Got Too Many Shells?

Since the release of Metasploit 4.9, have you, the dedicated and resourceful penetration tester, been having is problem with being too successful at skipping past the defender's detection efforts? Are you getting too many shells? Maybe you're getting a little embarrassed for the IT guys who are wondering what the heck just happened to their anti-virus protections.

If that's the case, I have some good news! As of today, April 1, 2014, Metasploit is pleased to announce an entirely new feature for penetration testers: Anti-Virus Attraction!

Anti-Virus Attraction

Turns out, we're just too darn evasive for many-to-most AV solutions. So, in order to level the playing field between the penetration testers and the AV vendors, Metasploit Framework has extended the payload encoders and the executable generators to be a little less evasive by including some easy-to-detect data in our payloads. Well, a lot less.

After several high level meetings and some deep-dive research in the field of malware detection, we've come up with a plan to address this too-successful problem. As of today, we now ship both the generic/eicar payload encoder (which works across all platforms) and the EXE::EICAR static executable generator (Windows-only).

Detection: Not Quite 100%

I'm pretty pleased with the results. Check out our VirusTotal hit rate:

As you can see, 49 out of 51 of malware detection solutions successfully pick up EICAR. We're working on ensuring those last two are able to detect Metasploit as well -- if you know anyone over there, you might drop them a line and ask how you can help.


The usage is straightforward. For example, here's how to encode any given payload to EICAR-compliance using the command line tool msfvenom:

Note the size reduction, by the way -- the encoded payload is merely 68 bytes, which is 227 bytes smaller. A 77% savings in payload size is nothing to sneeze at!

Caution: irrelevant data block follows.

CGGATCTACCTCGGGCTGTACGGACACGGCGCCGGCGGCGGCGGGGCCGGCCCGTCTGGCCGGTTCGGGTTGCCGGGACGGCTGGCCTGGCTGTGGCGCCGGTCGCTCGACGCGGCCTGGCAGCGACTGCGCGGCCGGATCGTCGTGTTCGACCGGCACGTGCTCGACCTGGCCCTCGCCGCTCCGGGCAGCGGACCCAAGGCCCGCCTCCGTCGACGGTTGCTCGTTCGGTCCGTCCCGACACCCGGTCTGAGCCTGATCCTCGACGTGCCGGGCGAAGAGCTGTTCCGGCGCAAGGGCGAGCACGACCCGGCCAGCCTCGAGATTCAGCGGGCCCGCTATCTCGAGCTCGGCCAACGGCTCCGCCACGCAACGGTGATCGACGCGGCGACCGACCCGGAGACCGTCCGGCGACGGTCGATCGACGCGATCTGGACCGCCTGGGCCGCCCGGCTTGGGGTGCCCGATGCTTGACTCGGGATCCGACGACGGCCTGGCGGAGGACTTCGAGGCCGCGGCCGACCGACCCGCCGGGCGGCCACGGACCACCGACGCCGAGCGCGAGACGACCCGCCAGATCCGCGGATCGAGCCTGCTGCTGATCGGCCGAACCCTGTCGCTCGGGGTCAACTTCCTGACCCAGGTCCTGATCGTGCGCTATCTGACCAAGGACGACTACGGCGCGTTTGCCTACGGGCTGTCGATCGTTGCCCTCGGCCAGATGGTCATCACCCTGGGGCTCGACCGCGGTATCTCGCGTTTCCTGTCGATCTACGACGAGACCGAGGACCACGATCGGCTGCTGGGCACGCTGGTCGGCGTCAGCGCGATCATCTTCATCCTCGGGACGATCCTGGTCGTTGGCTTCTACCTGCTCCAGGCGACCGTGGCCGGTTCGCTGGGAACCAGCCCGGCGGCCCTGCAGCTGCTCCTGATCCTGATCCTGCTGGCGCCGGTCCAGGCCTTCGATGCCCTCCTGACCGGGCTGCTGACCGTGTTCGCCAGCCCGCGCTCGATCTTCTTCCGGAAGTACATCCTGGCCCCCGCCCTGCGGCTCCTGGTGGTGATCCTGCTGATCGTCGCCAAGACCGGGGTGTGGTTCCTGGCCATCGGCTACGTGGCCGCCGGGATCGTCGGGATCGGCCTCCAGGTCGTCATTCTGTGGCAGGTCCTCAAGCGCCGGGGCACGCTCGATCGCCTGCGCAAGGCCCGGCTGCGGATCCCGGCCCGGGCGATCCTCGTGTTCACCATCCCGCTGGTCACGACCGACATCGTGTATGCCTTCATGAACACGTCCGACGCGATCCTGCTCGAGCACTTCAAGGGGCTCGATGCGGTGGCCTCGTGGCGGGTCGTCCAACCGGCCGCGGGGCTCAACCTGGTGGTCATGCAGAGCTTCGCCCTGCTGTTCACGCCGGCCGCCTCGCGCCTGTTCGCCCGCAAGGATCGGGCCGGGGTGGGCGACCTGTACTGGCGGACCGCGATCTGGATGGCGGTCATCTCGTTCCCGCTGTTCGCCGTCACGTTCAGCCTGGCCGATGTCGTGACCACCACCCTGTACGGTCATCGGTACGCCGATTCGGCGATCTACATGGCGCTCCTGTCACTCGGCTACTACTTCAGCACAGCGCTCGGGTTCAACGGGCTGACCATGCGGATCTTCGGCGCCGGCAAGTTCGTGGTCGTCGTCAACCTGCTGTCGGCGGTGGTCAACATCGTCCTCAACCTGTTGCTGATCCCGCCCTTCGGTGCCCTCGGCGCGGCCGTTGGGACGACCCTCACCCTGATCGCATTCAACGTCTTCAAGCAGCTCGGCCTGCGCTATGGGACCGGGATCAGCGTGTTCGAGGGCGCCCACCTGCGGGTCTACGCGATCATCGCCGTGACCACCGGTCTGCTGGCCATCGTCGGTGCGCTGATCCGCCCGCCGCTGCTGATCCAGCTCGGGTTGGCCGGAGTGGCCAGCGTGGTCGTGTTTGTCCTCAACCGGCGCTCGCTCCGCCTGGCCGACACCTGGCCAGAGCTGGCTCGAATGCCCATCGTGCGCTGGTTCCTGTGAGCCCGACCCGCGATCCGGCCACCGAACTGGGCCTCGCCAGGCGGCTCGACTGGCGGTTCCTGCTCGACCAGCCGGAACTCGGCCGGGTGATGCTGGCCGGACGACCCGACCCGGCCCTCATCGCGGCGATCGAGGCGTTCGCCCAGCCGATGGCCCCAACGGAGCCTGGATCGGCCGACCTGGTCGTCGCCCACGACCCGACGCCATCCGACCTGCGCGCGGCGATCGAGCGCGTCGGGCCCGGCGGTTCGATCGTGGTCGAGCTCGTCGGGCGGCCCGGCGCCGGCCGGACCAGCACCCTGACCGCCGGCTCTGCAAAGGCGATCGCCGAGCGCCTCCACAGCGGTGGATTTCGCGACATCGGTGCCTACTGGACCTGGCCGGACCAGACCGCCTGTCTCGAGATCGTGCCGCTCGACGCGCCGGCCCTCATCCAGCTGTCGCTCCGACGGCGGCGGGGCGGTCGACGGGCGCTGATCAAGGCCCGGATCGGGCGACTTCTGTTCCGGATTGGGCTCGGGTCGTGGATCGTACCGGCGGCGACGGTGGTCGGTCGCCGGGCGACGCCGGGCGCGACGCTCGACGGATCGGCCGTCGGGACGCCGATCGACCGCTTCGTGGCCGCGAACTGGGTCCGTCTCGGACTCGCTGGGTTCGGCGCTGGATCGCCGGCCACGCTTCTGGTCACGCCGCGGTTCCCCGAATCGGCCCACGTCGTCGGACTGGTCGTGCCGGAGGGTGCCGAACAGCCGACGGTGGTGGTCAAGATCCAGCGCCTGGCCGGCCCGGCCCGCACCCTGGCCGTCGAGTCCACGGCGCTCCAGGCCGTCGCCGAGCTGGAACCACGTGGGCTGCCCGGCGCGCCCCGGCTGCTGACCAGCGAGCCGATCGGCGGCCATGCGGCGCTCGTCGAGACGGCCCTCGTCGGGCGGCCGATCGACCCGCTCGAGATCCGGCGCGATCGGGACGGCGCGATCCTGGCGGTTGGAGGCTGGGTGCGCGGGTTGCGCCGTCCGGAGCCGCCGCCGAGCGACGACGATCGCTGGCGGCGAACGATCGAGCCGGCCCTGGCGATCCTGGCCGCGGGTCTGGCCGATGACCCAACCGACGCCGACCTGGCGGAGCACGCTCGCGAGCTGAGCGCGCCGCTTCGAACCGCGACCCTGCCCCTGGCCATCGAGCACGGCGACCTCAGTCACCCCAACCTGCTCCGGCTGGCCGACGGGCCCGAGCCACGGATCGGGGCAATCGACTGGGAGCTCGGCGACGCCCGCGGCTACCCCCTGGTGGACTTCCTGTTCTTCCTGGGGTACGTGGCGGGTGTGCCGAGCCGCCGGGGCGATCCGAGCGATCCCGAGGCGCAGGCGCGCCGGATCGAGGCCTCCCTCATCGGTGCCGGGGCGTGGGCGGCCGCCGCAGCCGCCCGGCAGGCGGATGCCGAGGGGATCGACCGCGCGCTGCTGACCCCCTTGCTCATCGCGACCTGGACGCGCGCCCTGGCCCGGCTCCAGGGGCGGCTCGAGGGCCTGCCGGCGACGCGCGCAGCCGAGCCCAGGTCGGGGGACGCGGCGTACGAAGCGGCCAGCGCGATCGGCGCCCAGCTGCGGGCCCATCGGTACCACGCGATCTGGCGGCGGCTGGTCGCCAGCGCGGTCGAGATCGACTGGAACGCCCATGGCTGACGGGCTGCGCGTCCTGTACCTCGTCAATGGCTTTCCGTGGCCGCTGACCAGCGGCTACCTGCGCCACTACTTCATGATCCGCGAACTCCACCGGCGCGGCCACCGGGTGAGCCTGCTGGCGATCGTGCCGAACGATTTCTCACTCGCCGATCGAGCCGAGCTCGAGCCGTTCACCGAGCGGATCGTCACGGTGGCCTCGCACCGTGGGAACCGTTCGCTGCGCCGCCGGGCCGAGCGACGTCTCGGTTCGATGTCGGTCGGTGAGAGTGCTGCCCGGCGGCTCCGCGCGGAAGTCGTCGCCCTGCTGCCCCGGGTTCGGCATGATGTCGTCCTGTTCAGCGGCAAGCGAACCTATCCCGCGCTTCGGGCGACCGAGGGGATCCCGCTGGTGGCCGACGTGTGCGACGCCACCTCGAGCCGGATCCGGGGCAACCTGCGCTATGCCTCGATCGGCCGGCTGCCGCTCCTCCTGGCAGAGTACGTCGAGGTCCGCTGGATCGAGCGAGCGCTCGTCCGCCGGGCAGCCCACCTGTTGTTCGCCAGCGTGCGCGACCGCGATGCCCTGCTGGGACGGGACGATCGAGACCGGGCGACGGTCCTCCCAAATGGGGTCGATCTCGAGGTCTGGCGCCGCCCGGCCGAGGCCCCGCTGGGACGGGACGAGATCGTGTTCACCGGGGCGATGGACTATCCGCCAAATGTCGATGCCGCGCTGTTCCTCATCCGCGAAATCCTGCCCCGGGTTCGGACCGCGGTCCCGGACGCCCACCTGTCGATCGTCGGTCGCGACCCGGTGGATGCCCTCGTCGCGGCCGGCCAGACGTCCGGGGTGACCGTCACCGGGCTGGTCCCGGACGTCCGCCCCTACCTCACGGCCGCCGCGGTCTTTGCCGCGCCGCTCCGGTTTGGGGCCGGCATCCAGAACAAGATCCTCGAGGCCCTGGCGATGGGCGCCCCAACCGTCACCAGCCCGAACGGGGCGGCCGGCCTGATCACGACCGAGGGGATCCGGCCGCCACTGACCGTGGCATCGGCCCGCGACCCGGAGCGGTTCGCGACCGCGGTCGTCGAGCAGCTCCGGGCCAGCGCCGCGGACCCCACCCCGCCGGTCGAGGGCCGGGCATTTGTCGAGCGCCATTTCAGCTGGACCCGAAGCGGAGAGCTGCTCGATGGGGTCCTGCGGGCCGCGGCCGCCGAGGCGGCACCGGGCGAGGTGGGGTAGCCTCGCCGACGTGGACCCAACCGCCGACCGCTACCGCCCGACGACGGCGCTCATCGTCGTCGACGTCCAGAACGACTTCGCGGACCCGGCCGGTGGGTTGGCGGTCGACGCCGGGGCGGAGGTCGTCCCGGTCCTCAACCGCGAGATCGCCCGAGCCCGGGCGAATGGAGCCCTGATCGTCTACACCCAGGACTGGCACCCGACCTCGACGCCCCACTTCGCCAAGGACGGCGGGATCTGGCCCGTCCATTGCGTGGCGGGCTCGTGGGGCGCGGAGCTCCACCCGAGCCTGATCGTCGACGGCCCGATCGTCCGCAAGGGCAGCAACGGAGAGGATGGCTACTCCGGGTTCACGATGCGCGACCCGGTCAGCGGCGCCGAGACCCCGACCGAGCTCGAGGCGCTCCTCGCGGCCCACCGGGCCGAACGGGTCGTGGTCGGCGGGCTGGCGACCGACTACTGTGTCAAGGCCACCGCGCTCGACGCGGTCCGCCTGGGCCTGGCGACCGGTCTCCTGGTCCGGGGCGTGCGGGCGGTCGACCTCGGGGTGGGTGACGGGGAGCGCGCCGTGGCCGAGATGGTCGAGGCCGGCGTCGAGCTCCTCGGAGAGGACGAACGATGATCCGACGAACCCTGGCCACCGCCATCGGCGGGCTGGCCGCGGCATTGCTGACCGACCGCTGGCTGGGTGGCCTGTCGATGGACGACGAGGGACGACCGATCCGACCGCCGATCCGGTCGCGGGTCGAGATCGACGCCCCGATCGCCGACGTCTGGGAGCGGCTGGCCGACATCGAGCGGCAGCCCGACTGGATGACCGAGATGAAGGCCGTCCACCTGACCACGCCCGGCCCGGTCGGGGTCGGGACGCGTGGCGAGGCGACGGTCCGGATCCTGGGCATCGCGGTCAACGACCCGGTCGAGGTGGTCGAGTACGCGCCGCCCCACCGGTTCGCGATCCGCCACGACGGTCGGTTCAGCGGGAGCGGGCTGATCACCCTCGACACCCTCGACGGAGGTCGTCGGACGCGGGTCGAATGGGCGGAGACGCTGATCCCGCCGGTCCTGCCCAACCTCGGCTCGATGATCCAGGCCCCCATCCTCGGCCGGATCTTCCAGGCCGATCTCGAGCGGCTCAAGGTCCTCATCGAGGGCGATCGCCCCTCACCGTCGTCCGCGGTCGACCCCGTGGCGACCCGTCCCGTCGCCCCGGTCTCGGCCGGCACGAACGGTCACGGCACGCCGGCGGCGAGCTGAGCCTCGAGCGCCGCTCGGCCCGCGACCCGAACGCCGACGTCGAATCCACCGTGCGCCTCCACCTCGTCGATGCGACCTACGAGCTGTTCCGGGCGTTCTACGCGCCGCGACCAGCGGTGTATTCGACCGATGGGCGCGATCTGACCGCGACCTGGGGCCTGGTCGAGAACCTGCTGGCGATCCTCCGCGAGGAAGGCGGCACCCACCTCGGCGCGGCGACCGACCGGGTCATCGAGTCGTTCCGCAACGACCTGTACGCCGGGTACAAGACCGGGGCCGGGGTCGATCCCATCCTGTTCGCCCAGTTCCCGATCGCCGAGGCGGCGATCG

Generating a Windows EXE for any compatible Windows exploit is similarly easy -- just set the EXE::EICAR or MSI::EICAR option to true, and you'll be using the new static executable generator instead of the souped up dynamic one.

Note, while these payloads and binaries are quite real and quite functional, actually using these will certainly ruin any chance of actually getting a working shell, since the EICAR test file standard does not allow for any kind of useful extension for functional requirements like opening network sockets. Oh well, it's a sacrifice.

So, if you've been having a good a run you just have too many shells, and you feel like you need to throw a bone to defenders, give the EICAR transforms a whirl. This new feature is available today in the Metasploit Framework as of Pull Request #3168, and will be coming soon in an update of Metasploit Pro and Community editions -- in the meantime, download your free 7-day trial of Metasploit Pro today.

If you happen to be more interested in AV evasion (how lame!) than AV attraction (yay!), join AV black belt ninja Dave Maloney on his free webcast "Evading Anti-Virus Solutions with Dynamic Payloads in Metasploit Pro":